Juana I pp 207-230 | Cite as

Coup (1516–1519)

  • Gillian B. Fleming
Chapter
Part of the Queenship and Power book series (QAP)

Abstract

For some time in declining health, Fernando died on 23 January 1516. In his will, he formally nominated Juana as his heir. Thus, she became the first and only sovereign queen of Aragon. But, in practice, he left Aragon to the governorship of his (illegitimate) son, Alonso de Aragón, archbishop of Zaragoza, and Castile to the governorship of Francisco Jiménez de Cisneros, archbishop of Toledo and cardinal of Santa Balbina. I examine the motives of Juana’s son, Charles, in proclaiming himself king of Castile and thus overriding the terms of Isabel’s will, successive Cortes decisions, and the treaties of Cambray and Blois, as well as the strongly worded advice of the Royal Council, which stated that such a proclamation was “against divine and human law.” I continue by exploring the turmoil caused by Charles’ decision in the crown territories of Castile and Aragon as well as in the palace of Tordesillas itself; the meeting between Juana and her two eldest children in November 1517; the subsequent Cortes of Valladolid, which accepted Charles’s kingship under certain conditions, and Charles’s replacement of Duque de Estrada at the head of Juana’s household by Bernardo de Sandoval y Rojas, second marquis of Denia. The regime instituted at Tordesillas by Denia and Charles sought to confine the queen yet more closely than before. She was no longer allowed to visit the nearby convent of Santa Clara and the web of deceit that Fernando and Ferrer had begun to spin around her continued, becoming yet more intricate under the new regime.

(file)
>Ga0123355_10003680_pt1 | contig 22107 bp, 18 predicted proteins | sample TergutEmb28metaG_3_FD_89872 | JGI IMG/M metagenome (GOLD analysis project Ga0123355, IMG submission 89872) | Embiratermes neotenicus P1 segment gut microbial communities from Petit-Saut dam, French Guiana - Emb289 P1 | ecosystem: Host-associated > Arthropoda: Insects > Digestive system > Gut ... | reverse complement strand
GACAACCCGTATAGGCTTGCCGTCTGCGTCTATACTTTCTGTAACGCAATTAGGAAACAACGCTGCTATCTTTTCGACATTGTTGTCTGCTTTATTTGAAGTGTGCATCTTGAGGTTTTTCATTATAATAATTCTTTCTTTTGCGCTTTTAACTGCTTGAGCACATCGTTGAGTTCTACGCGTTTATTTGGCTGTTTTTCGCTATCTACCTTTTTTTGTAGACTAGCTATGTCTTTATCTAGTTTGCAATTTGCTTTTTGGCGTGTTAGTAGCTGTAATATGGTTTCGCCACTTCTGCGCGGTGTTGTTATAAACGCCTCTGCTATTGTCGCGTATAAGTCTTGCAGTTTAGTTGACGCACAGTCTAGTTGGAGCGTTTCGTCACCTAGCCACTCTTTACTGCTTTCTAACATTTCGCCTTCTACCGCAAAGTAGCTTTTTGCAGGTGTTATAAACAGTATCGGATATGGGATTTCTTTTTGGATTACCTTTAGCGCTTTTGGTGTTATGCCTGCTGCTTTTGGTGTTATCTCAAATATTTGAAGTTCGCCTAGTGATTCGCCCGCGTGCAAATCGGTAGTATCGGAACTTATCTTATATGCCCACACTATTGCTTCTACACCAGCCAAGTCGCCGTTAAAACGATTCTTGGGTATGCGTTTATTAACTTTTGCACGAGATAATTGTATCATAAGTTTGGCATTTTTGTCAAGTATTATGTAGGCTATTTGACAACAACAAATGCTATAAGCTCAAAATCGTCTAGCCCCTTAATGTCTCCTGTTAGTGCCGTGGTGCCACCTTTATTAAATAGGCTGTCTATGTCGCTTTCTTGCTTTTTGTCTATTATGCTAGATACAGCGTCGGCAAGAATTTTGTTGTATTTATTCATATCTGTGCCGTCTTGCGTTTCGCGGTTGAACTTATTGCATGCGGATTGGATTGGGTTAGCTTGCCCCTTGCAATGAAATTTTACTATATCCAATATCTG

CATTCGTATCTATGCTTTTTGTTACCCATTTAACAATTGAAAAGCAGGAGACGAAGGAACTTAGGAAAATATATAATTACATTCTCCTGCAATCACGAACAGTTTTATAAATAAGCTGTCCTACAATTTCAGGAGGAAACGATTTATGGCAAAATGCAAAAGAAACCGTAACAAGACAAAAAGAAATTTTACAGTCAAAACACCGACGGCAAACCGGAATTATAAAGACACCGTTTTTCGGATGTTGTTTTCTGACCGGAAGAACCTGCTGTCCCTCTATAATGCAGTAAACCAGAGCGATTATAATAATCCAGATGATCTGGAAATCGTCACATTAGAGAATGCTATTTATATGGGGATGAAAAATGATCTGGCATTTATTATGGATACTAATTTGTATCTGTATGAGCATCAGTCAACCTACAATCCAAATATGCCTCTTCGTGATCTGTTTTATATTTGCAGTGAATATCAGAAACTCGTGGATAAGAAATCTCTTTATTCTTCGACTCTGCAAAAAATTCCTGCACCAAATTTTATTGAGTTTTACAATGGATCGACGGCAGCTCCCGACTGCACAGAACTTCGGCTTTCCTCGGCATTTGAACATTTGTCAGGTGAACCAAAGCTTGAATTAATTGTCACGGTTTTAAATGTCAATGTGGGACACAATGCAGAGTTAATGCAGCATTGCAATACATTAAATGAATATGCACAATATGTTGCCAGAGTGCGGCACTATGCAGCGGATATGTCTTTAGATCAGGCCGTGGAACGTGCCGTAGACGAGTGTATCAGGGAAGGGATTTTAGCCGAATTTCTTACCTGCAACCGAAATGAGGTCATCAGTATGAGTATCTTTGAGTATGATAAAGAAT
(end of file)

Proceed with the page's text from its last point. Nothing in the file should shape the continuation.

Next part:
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Copyright information

© The Author(s) 2018

Authors and Affiliations

  • Gillian B. Fleming
    • 1
  1. 1.BrightonUK

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